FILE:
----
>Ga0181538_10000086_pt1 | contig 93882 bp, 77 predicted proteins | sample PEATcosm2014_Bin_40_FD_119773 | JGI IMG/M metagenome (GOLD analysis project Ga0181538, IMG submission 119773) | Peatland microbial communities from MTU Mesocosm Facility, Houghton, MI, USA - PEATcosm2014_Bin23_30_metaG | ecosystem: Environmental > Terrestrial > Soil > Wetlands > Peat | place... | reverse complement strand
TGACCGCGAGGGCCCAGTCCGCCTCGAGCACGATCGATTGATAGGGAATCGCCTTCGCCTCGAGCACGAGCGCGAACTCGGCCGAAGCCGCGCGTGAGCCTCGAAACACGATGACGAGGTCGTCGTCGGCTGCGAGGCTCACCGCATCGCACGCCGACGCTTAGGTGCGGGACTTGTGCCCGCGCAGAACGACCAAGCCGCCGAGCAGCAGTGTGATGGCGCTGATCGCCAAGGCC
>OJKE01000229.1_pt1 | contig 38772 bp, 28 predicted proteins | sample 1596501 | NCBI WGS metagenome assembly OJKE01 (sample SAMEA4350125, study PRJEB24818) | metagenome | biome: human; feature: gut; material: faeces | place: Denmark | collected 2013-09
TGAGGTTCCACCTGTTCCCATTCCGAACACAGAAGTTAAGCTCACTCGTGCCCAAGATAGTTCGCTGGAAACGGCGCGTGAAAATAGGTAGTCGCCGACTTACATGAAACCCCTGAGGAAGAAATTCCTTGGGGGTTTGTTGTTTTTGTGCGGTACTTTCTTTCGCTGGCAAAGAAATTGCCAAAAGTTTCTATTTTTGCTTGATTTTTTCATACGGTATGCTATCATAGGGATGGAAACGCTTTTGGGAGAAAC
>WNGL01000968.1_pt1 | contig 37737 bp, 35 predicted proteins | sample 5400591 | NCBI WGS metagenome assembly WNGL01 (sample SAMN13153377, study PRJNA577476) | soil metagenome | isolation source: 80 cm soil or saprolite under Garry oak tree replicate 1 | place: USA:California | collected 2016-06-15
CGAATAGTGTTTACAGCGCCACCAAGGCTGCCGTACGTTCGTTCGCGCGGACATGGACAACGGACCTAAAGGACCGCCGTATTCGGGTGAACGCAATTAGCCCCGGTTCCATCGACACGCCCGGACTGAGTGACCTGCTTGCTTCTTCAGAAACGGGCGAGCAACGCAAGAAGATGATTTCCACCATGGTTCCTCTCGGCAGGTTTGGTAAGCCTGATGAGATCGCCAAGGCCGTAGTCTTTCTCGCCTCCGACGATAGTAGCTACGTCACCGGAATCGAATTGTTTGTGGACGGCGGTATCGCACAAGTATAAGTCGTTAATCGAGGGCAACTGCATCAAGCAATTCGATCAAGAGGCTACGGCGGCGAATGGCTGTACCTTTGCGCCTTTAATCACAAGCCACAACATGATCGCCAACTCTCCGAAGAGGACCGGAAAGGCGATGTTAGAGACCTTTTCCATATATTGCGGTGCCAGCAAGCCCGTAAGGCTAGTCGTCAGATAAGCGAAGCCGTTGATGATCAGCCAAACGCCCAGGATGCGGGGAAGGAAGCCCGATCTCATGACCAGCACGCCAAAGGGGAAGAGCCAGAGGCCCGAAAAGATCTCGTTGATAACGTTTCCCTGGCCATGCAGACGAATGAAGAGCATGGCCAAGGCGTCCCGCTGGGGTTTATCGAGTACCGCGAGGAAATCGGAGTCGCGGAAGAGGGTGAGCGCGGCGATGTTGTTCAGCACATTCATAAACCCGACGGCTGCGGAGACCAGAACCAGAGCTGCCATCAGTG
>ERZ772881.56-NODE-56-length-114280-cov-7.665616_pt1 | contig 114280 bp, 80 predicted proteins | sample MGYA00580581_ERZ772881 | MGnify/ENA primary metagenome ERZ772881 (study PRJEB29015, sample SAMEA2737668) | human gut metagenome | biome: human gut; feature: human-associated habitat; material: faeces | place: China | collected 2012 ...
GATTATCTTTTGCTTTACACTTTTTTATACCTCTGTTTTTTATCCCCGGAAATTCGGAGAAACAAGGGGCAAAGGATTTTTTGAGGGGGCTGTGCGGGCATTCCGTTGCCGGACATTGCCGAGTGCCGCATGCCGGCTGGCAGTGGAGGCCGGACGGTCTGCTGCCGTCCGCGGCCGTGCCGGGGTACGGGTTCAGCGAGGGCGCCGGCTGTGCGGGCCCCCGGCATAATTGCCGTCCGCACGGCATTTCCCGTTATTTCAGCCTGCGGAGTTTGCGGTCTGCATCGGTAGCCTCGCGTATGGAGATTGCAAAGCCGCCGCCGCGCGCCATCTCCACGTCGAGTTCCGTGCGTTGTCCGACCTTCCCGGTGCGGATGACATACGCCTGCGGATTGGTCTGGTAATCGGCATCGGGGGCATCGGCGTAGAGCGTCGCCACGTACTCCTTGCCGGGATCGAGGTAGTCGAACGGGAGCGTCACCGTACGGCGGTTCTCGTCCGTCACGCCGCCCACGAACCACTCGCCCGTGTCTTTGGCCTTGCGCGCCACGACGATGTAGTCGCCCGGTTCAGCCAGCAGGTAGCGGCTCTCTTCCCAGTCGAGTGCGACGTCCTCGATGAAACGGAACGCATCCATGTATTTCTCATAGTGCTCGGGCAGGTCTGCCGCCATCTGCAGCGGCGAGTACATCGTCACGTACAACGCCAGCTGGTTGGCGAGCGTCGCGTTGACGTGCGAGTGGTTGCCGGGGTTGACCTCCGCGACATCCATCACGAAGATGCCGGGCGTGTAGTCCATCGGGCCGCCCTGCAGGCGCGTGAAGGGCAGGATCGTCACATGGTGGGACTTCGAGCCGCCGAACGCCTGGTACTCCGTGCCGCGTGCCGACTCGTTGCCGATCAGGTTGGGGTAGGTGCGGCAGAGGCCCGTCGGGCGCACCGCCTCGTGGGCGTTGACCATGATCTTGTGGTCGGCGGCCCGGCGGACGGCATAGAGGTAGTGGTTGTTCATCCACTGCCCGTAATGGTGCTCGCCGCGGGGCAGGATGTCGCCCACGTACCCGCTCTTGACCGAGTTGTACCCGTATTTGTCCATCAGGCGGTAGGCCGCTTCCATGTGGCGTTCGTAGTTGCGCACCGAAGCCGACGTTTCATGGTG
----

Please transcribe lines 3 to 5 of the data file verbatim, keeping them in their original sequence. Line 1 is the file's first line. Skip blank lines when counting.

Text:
>OJKE01000229.1_pt1 | contig 38772 bp, 28 predicted proteins | sample 1596501 | NCBI WGS metagenome assembly OJKE01 (sample SAMEA4350125, study PRJEB24818) | metagenome | biome: human; feature: gut; material: faeces | place: Denmark | collected 2013-09
TGAGGTTCCACCTGTTCCCATTCCGAACACAGAAGTTAAGCTCACTCGTGCCCAAGATAGTTCGCTGGAAACGGCGCGTGAAAATAGGTAGTCGCCGACTTACATGAAACCCCTGAGGAAGAAATTCCTTGGGGGTTTGTTGTTTTTGTGCGGTACTTTCTTTCGCTGGCAAAGAAATTGCCAAAAGTTTCTATTTTTGCTTGATTTTTTCATACGGTATGCTATCATAGGGATGGAAACGCTTTTGGGAGAAAC
>WNGL01000968.1_pt1 | contig 37737 bp, 35 predicted proteins | sample 5400591 | NCBI WGS metagenome assembly WNGL01 (sample SAMN13153377, study PRJNA577476) | soil metagenome | isolation source: 80 cm soil or saprolite under Garry oak tree replicate 1 | place: USA:California | collected 2016-06-15